I started one for my firstborn, eight years ago. I bought all kinds of colored paper, stickers, markers, and some pretty silly looking scissors. I made sure everything was labelled acid-free, archival quality, so things would be in good shape when my son's presidential library director came knocking, fifty years hence.

I got about six pages laid out before I had to choose between documenting the baby, or taking care of the baby. I let newly developed photo prints (remember those days?) pile up on my desk, and when they began to overtake my desktop, I got a couple of acid-free photo boxes as a temporary holding bin. When those were stuffed to overflowing, I just started tossing everything in a 10-gallon plastic bin. At the rate the memorabilia was growing, and I was lagging, I figured that when he graduated from college, I would hand him the key to a storage shed, and say, "Here's your scrapbook." It could double as living quarters while he looked for a job.

Of course, the 10-gallon bin never exceeded capacity, because I had a second baby, and anyone who is the second child themselves can tell you what that means. It means there was a media blackout for the next three years. My husband was the second child, and there are perhaps three photographs of him as a baby. And don't get my little sister started. She has systematically hung photographs of herself all over our mother's house, in an attempt to redress the visual inequality.

Shortly after the birth of our third child, two things happened that have been instrumental in the preservation of our family record: we got a digital camera, and I started this blog. No more desktop avalanches of slippery photographs and negatives. My approach to photography is based wholly on the law of averages, so I take literally hundreds of pictures each month. The best and most beloved of these get uploaded as illustrations for the blog, or added to my flickr sets, or to my kodak gallery for mom, or lately, get published in magazines. The entire internet would have to blow up for me to lose all my photos. And even then, I could just send the kids to the library's periodical section to read and see the highlights of their childhood.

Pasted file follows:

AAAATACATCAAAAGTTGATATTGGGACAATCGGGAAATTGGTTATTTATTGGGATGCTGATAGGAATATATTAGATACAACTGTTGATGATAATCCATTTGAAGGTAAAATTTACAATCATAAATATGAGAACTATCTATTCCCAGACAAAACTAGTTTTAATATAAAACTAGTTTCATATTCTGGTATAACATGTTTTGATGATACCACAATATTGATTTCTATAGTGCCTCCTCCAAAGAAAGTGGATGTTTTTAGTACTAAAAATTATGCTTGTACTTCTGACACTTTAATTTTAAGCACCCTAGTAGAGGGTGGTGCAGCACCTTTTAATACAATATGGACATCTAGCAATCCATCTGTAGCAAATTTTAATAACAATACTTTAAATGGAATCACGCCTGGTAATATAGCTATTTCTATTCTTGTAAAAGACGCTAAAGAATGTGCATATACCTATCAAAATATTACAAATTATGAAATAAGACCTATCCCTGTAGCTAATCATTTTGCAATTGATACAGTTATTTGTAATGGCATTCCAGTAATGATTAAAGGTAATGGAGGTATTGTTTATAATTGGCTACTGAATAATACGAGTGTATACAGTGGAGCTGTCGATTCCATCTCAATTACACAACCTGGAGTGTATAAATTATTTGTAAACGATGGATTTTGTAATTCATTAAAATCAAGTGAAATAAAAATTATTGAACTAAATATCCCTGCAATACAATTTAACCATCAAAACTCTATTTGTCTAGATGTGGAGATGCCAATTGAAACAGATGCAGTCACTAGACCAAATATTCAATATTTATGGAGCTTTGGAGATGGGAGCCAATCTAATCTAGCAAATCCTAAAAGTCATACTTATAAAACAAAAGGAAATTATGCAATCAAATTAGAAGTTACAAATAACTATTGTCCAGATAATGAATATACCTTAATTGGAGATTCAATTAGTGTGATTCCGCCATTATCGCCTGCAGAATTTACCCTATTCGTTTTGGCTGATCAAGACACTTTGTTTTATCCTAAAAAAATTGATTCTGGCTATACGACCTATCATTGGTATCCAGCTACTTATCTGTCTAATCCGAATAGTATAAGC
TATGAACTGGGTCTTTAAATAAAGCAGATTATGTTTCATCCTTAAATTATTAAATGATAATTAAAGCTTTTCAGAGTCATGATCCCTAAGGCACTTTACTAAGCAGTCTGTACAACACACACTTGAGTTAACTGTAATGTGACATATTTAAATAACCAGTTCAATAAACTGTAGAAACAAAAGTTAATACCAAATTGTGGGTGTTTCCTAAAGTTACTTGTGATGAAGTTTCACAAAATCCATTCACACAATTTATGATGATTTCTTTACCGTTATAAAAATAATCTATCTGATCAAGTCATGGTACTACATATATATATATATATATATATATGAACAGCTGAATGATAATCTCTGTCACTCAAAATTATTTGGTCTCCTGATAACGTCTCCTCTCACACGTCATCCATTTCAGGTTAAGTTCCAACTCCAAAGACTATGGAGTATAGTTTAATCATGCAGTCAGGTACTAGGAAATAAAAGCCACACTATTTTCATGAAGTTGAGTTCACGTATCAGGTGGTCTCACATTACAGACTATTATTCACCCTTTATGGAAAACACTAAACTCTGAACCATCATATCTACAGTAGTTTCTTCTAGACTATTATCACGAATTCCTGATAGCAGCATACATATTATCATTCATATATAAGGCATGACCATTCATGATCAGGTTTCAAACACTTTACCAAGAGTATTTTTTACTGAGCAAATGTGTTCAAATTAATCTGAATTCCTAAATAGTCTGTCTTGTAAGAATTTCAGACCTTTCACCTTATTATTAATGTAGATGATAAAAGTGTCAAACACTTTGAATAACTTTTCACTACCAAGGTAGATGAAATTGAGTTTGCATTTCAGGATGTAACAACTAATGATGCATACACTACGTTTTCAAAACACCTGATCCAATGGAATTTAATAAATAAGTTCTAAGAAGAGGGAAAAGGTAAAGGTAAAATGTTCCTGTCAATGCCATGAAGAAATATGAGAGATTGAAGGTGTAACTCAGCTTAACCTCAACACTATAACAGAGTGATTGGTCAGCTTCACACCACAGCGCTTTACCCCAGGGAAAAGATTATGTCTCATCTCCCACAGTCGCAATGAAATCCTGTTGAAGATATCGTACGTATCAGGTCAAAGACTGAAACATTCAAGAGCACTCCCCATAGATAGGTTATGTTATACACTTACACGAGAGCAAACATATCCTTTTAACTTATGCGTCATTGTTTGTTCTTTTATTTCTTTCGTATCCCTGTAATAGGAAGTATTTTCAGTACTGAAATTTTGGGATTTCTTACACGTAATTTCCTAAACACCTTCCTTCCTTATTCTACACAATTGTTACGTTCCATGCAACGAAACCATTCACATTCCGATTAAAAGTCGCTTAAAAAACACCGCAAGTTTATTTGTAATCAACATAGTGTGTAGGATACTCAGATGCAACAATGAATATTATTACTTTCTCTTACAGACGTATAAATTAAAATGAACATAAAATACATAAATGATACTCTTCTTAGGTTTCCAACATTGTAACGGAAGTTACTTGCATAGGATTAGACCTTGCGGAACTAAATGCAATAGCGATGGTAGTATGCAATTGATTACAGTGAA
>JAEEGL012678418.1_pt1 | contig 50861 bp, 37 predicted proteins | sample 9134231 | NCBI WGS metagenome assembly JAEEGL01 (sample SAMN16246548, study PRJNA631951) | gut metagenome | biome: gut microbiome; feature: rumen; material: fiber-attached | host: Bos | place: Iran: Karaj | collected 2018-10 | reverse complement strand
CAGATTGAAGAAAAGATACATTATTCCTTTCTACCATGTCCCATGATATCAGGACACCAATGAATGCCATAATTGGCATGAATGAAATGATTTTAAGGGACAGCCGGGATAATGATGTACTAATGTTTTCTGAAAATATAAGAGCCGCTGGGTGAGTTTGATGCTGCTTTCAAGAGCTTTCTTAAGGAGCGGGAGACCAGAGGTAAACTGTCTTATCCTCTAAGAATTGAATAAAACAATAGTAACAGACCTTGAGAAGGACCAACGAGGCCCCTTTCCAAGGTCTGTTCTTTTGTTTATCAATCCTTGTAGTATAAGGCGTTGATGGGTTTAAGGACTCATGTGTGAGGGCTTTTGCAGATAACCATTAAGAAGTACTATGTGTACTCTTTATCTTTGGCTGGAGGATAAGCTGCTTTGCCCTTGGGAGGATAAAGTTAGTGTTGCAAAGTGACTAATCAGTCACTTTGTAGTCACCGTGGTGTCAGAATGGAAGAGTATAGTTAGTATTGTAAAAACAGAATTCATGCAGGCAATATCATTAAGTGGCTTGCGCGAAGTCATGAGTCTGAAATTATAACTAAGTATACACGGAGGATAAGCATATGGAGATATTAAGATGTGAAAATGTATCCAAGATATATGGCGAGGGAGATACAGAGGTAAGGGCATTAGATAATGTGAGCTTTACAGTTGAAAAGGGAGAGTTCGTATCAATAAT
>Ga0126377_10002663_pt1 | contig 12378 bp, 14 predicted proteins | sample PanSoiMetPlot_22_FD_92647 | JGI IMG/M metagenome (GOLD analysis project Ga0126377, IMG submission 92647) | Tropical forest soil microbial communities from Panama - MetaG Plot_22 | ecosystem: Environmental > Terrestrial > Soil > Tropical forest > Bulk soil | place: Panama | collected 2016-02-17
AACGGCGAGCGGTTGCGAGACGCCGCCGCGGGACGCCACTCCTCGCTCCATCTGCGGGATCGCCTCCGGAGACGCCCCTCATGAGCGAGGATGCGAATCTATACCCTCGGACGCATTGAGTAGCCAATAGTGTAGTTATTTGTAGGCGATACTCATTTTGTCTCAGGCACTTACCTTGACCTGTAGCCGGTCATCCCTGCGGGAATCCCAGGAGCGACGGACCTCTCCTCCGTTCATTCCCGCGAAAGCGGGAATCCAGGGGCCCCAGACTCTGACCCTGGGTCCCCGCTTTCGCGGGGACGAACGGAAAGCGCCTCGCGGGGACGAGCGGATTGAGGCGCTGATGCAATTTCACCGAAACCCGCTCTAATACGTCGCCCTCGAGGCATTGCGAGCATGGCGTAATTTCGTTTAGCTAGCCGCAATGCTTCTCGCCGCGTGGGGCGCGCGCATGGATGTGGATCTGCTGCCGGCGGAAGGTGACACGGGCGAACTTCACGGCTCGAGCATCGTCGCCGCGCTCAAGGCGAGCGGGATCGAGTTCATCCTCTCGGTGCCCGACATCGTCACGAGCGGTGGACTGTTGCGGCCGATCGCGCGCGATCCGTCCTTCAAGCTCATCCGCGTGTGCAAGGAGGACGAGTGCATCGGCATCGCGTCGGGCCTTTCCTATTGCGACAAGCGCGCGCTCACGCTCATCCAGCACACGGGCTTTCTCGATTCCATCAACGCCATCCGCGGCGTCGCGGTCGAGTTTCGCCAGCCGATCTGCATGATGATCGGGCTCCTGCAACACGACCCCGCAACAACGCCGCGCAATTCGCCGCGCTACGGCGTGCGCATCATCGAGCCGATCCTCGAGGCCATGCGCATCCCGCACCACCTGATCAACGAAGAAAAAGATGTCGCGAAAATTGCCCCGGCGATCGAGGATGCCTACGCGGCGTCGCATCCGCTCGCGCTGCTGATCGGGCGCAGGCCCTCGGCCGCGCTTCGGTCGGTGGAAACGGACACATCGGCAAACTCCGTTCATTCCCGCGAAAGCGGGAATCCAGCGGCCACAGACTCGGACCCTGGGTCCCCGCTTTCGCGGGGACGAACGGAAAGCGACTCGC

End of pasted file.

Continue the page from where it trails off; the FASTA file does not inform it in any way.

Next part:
It's so much better than a scrapbook. Because even more precious and more perishable than the photographs are the moments that no camera can capture, but writing can. Writing lets me crop and paste the things they say and do, and frame them with my own thoughts and feelings. Writing gives context. If my boys do read through this record someday (yes, I back it up all over the place, too), I hope it will give them a sense of not just the way they were, but the way we all were.

Thanks to the inimitable Schmutzie for the Rockin' Girl Blogger award. If you read her award post, you will see that I am in some rockin' good company. This is my second time to receive the RGB and though it is cliche to say this in an acceptance speech, I am undeserving of the honor, as the best I could do in paying it forward last time was to award one to Dutch. Truly, I have tarnished my crown.

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Friday, September 14, 2007

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General Bo-Peep